The standard training focuses on female survivors, though can be focused for other populations, such as male survivors, LGBTQ+, CSEC, and sex industry professionals.
Repetition Compulsion in Sexual Assault (2-hours)
A rare and cutting edge exploration of one of the least-understood taboos in sexual assault recovery. Compulsive repetition of trauma has been discussed for nearly 100 years. However, for many sexual assault survivors, the pursuit of disinhibited promiscuity in the form of rape repetition is poorly understood, not to mention largely disbelieved. The disinhibited survivor is driven to recreate elements of their sexual abuse or assault with little understanding of what drives them.
The presenter will discuss the myths and prejudice while providing psychotherapists with treatment tools to address the trauma for clients who play these themes out. Survivor-based survey data demonstrating forced sex repetition compulsion and how it harms and benefits the survivor will be reviewed. A dynamic case study from the presenters own work will be discussed.
Katie, a Trauma-Informed Case Discussion on Rape Repetition & Compulsion (1-hour)
A focused case discussion that reviews the most extreme case of sexualized violence repetition compulsion treated by SAA’s director. An overview of trauma treatment, personalized case discussion, and audience interaction. A rare opportunity to talk openly and directly with a national expert about some of the most challenging aspects of sexual trauma recovery work.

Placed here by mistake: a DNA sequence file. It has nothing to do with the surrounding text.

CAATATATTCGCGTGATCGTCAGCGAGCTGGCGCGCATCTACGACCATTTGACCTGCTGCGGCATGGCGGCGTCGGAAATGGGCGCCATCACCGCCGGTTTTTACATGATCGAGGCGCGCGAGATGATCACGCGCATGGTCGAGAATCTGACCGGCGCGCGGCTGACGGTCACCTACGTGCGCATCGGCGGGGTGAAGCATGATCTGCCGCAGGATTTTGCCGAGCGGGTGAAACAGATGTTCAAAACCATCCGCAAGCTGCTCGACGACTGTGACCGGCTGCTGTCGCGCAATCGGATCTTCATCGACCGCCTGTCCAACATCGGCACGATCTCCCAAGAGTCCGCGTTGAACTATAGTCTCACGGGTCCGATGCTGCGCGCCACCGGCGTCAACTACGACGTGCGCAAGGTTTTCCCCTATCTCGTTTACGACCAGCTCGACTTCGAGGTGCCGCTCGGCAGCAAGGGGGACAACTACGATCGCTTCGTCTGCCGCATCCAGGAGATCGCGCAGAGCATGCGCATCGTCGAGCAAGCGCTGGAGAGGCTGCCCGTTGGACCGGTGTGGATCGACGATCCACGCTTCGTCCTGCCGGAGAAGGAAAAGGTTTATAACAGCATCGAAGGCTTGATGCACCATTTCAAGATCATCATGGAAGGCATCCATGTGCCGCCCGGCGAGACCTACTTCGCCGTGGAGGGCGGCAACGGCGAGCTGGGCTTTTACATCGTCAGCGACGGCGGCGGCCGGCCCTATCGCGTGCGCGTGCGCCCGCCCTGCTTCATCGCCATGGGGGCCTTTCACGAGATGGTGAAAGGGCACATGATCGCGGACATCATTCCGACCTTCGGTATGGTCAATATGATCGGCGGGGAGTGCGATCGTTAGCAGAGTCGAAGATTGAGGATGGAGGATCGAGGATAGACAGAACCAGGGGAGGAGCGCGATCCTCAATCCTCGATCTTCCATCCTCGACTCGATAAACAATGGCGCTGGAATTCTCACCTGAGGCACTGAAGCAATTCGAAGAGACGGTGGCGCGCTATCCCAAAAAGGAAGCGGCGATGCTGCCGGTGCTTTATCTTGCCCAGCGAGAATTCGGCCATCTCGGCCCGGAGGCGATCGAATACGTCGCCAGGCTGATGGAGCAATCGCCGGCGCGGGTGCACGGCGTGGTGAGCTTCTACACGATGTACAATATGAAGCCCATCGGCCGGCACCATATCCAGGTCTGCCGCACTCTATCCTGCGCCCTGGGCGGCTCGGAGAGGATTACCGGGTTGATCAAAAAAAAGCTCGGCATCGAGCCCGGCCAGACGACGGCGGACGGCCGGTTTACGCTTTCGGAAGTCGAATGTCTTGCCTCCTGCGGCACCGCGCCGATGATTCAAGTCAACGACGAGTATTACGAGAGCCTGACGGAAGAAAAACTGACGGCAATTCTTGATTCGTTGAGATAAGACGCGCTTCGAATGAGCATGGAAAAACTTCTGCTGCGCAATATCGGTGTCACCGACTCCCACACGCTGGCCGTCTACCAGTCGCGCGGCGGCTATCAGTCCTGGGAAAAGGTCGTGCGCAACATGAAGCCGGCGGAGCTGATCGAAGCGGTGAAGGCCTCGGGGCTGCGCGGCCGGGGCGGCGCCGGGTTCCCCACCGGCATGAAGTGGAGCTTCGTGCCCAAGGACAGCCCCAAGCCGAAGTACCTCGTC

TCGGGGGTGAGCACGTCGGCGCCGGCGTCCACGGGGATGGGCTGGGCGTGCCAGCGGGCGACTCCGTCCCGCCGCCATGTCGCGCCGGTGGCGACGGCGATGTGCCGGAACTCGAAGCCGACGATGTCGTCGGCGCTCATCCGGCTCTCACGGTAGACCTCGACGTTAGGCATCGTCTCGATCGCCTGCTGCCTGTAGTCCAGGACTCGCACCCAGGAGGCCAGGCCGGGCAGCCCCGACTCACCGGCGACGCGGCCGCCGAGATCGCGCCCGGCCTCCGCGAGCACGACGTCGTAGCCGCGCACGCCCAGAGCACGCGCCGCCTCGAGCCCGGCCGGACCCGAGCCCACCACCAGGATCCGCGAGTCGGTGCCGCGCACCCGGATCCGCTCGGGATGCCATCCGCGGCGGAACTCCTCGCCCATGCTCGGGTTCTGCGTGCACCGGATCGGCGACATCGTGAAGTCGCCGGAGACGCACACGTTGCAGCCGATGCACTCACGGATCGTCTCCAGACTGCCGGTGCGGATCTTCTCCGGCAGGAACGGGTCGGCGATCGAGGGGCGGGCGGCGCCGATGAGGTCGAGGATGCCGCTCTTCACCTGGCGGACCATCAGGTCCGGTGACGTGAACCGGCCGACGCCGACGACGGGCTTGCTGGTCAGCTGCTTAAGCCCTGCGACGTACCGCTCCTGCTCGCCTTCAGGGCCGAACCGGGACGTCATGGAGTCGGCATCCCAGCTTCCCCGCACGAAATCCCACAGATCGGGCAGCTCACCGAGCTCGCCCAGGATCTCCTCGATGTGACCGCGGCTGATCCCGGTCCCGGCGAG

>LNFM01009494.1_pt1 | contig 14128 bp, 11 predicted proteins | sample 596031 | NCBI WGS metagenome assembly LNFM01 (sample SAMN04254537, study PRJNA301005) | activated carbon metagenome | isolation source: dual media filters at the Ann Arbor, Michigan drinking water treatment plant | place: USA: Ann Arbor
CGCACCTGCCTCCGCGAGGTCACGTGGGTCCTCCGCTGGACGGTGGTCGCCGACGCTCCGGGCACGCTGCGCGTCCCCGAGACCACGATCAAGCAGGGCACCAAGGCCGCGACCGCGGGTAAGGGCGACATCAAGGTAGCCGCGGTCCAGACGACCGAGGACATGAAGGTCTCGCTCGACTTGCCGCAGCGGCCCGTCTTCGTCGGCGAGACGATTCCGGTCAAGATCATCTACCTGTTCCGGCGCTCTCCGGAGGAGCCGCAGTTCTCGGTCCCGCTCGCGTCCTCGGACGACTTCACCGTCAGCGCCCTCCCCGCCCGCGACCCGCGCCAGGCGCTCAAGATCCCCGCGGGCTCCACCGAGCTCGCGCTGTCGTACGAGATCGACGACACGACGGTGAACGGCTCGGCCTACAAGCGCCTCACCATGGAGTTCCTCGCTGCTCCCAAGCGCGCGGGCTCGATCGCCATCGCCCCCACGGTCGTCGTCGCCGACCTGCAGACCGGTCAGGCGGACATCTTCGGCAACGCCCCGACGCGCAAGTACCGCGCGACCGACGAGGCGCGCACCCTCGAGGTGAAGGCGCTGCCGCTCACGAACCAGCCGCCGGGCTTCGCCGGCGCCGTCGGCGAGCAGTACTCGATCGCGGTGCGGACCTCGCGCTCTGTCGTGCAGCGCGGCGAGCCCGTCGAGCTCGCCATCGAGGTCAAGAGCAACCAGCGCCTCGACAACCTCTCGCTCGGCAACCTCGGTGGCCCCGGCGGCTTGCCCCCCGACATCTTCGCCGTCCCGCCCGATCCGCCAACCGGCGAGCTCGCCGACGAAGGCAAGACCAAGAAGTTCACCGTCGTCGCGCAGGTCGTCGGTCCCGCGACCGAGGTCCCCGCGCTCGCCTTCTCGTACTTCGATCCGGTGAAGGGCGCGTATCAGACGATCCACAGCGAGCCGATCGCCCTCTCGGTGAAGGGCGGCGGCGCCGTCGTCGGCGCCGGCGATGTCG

Trauma Treatment Overview (2-hours)
A comprehensive overview of trauma treatment and current interventions. This training is designed to give beginning trauma practitioners a solid gestalt of what trauma is, phases of trauma, the psychology and neurology of trauma, the elements of trauma treatment, available models, and techniques to begin treatment.
Being Trauma-Educated: From Trauma-Informed to Trauma-Practiced (2-6 hours)
A three workshop series or full-day training taking psychotherapists from the basics of what it means to be trauma-informed to understanding and applying trauma principles in practice. Each segment contains presentation of concepts, interactive discussion, and exercises designed to move the clinician to more advanced trauma work. Trauma-informed to trauma-knowledgeable to to trauma-practiced.
Advanced Trauma Case Discussant Seminars (varied)
Attendees will bring their own trauma cases for an in-depth view and discussion with a national expert for insights into moving their trauma work forward. Review of trauma principles within a humanistic framework will lead discussants into exploring their own counter-transference and use of self to better impact their clients progress.
Trauma Diagnosing: When the DSM Just Isn’t Enough
National experts, including those on the trauma panel in the creation of the DSM-5, agree that trauma diagnosing is inadequately addressed in the current manual, and that our understanding of trauma and its effects on the client have grown beyond our diagnostic training. This presentation covers current thinking in trauma assessment and diagnosis, and how to best use the DSM-5 to address the range of trauma symptomology that we see in our clients today.